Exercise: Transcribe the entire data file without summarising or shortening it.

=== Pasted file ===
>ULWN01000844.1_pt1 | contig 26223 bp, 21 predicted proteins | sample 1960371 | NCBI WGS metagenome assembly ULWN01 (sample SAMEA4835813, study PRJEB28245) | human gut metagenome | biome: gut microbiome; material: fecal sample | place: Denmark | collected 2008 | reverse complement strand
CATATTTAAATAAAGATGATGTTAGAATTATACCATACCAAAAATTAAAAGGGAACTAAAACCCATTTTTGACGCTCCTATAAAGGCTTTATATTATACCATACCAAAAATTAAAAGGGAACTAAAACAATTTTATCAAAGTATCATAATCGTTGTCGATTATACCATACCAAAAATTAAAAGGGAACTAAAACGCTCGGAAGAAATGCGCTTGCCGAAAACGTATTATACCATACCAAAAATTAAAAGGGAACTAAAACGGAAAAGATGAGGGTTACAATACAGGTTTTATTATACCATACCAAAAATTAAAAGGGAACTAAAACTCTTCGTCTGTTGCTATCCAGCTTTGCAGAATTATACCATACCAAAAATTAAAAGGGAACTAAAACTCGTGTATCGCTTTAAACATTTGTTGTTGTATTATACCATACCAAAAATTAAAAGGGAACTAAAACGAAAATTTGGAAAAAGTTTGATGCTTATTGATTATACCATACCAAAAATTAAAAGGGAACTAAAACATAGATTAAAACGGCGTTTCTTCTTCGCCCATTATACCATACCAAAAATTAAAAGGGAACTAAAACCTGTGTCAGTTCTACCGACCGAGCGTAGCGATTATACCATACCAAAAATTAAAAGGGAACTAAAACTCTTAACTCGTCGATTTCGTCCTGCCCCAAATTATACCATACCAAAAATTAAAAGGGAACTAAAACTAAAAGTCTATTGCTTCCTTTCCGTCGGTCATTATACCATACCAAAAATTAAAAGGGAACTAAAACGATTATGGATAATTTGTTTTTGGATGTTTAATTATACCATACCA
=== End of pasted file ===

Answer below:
>ULWN01000844.1_pt1 | contig 26223 bp, 21 predicted proteins | sample 1960371 | NCBI WGS metagenome assembly ULWN01 (sample SAMEA4835813, study PRJEB28245) | human gut metagenome | biome: gut microbiome; material: fecal sample | place: Denmark | collected 2008 | reverse complement strand
CATATTTAAATAAAGATGATGTTAGAATTATACCATACCAAAAATTAAAAGGGAACTAAAACCCATTTTTGACGCTCCTATAAAGGCTTTATATTATACCATACCAAAAATTAAAAGGGAACTAAAACAATTTTATCAAAGTATCATAATCGTTGTCGATTATACCATACCAAAAATTAAAAGGGAACTAAAACGCTCGGAAGAAATGCGCTTGCCGAAAACGTATTATACCATACCAAAAATTAAAAGGGAACTAAAACGGAAAAGATGAGGGTTACAATACAGGTTTTATTATACCATACCAAAAATTAAAAGGGAACTAAAACTCTTCGTCTGTTGCTATCCAGCTTTGCAGAATTATACCATACCAAAAATTAAAAGGGAACTAAAACTCGTGTATCGCTTTAAACATTTGTTGTTGTATTATACCATACCAAAAATTAAAAGGGAACTAAAACGAAAATTTGGAAAAAGTTTGATGCTTATTGATTATACCATACCAAAAATTAAAAGGGAACTAAAACATAGATTAAAACGGCGTTTCTTCTTCGCCCATTATACCATACCAAAAATTAAAAGGGAACTAAAACCTGTGTCAGTTCTACCGACCGAGCGTAGCGATTATACCATACCAAAAATTAAAAGGGAACTAAAACTCTTAACTCGTCGATTTCGTCCTGCCCCAAATTATACCATACCAAAAATTAAAAGGGAACTAAAACTAAAAGTCTATTGCTTCCTTTCCGTCGGTCATTATACCATACCAAAAATTAAAAGGGAACTAAAACGATTATGGATAATTTGTTTTTGGATGTTTAATTATACCATACCA